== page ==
Spring & Easter
With Easter only a few days away, who isn't thinking about eggs? When I was a kid I loved dyeing and decorating eggs. But instead of using hard boiled eggs, I thought it was infinitely cooler to de-egg my Easter eggs.
I remember using one of my mother's sewing needles to punch holes on either end of the uncooked egg. Putting my mouth against the egg, I'd huff-and-puff and blow until the raw egg dropped into a bowl.
Admittedly that was a lot of extra work and there were risks. Making the holes and blowing into the egg could crack the shell. Worse, all that huffing-and-puffing sometimes led to hyper-ventilating, so my mother kept an eye on me, just in case I got dizzy and fell off the chair.
In my child's mind, that extra effort was worth it because the feather-weight shells, brightly dyed and covered with decals, were so much more artful than the heavy hard boiled eggs.
I love hard boiled eggs. Using them for egg salad and especially for making deviled eggs is always a treat. They are also the perfect high-protein snack right out of the refrigerator.
While I love a good hard cooked egg, I detest peeling off their shells. I have tried every method possible to remove the shell without ruining the egg itself. Nothing has been foolproof. I've also used fresh eggs and old eggs and still nothing has been really successful.
The perfect hard cooked egg is SUPER important when making deviled eggs. The white needs to remain intact instead of looking like a mangled mess. I have found with the pressure cooker, the egg shells are very easy to peel away.
This method doesn't significantly lessen your prep or cooking times, but you do save at the end when it comes to peeling. Totally worth it to me! And your deviled eggs will be pretty.
I realized today that I haven’t given a lick of thought to what we’ll have for Easter dinner—nor have I set aside time to develop a new Easter side dish to post for you all on the blog. My apologies. But just so I don’t leave you high and dry, I thought I’d offer you a piece of advice about everyone’s favorite Easter vegetable, asparagus: If you’re cooking for a crowd, keep it simple and pick a method like grilling or roasting.
While I’ve already posted about three methods I love for cooking asparagus (stir-frying, sautéing, and quick-braising), unfortunately these methods are best for serving three or four people. (And Easter dinner usually means at least a few more seats at the table.) Once you start overcrowding the sauté or stir-fry pan, you risk overcooking asparagus (steaming it before it browns). I also find poaching and boiling large amounts of asparagus to be risky, too (tips get overcooked or stem ends get undercooked).
What I love about grilling and roasting is that you can cook lots of asparagus at once. The big broad expanse of a gas grill’s grate or the generous surface area of a large sheet pan can accommodate twice as many asparagus as a sauté pan. Also, if you’re cooking a big ol’ leg of lamb and maybe some mashed potatoes, suddenly a quick and simple side dish becomes very appealing.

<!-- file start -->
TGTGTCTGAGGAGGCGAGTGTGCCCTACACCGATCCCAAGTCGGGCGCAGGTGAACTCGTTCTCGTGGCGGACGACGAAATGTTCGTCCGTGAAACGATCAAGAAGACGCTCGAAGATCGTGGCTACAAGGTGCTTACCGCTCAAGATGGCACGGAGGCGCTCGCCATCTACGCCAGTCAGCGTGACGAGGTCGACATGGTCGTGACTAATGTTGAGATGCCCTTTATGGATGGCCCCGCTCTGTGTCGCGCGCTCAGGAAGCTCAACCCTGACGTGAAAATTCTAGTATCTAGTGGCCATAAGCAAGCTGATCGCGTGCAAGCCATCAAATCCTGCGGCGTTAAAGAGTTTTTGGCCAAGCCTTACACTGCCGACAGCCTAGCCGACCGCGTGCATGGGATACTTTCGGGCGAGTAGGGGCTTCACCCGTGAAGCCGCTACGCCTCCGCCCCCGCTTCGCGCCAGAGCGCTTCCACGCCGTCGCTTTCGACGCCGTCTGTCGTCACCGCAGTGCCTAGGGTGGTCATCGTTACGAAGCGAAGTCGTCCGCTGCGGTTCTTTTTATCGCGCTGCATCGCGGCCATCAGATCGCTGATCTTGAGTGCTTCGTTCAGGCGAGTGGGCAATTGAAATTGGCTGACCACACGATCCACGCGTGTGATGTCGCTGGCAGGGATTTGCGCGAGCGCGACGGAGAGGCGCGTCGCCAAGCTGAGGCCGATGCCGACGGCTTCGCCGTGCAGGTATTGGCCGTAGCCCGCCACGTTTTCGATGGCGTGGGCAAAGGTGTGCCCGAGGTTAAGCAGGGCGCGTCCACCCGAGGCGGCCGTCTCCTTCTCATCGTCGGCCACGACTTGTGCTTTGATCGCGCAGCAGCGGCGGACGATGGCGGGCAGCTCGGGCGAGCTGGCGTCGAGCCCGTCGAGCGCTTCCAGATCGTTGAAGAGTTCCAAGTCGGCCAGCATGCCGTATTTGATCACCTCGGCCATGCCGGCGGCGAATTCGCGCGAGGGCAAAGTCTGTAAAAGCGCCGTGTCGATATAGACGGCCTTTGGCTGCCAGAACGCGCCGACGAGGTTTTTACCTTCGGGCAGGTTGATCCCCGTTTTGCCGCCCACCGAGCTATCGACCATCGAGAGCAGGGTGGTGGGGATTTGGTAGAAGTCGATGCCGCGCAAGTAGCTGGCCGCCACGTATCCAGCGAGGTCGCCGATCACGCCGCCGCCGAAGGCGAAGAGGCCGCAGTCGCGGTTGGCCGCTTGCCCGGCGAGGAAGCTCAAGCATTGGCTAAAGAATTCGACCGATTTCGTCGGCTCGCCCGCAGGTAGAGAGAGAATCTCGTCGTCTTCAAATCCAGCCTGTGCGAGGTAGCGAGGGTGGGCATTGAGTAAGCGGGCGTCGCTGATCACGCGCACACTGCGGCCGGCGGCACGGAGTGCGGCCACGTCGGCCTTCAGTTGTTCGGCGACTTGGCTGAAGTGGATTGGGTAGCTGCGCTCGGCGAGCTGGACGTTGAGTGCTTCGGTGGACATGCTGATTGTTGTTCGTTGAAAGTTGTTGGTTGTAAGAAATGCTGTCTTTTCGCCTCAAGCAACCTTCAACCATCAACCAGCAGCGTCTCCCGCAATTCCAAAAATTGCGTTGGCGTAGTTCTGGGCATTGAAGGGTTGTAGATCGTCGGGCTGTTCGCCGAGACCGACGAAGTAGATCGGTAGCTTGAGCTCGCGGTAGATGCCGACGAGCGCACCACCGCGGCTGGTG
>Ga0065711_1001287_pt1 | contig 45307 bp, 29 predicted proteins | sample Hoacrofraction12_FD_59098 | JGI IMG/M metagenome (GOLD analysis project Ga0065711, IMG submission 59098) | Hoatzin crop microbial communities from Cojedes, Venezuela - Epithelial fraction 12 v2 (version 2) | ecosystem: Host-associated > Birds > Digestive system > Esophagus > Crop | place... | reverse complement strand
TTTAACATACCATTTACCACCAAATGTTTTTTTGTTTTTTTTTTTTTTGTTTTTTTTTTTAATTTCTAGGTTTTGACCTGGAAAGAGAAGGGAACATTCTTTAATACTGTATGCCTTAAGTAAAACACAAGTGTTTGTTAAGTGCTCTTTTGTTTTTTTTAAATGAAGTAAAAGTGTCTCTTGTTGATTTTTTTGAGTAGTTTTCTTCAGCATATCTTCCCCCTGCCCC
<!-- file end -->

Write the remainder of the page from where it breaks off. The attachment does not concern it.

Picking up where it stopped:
I made hot cross buns last week. I used a recipe from a class I took years ago that focused on breads and rolls made with yeast dough. The sweet, egg- and butter-rich buns have mashed potatoes worked into the dough. I’ve got to believe it’s the potatoes that produce a soft, moist dough. Hot cross buns are an Easter tradition in many homes.
When I was doing some research on hot cross buns, Google directed me to JustHungry, a food blog I’d never visited. There I found some cute Hot Cross Easter Bunny Buns. Made of the same dough that the author used for her hot cross buns, they were shaped with chubby little faces and long bunny ears. Best of all, the author included step-by-step photo instructions, from rolling the dough, to creating the ears and faces.
I knew I had to try making the little bunny buns myself. With one batch of dough, I was able to create 12 Breakfast Bunny Buns. Each one came out of the oven with its own charm. The ears were long and funny, some pointing straight up, some a little bent and some a bit uneven. Their little currant eyes made them simply irresistible.
I finally got the urge to bake bread for the first time yesterday. I decided to make a traditional Hungarian kalács that my mother and her mother before her used to make for Easter. It can be made for any holiday, but it has the most symbolism on Easter particularly because it's made with eggs. But also if the dough is formed into a wreath it mimics Jesus' crown of thorns.
It can also be placed in a loaf pan if you like the Wonder-bread look. Traditionally kalács is made with milk and butter to create its brioche-like texture and is braided with three or four strands. The bread looks a lot like a Jewish challah bread too, and technically this recipe is perfect for making challah bread, but to keep it kosher simply replace the milk with water and the butter with margarine.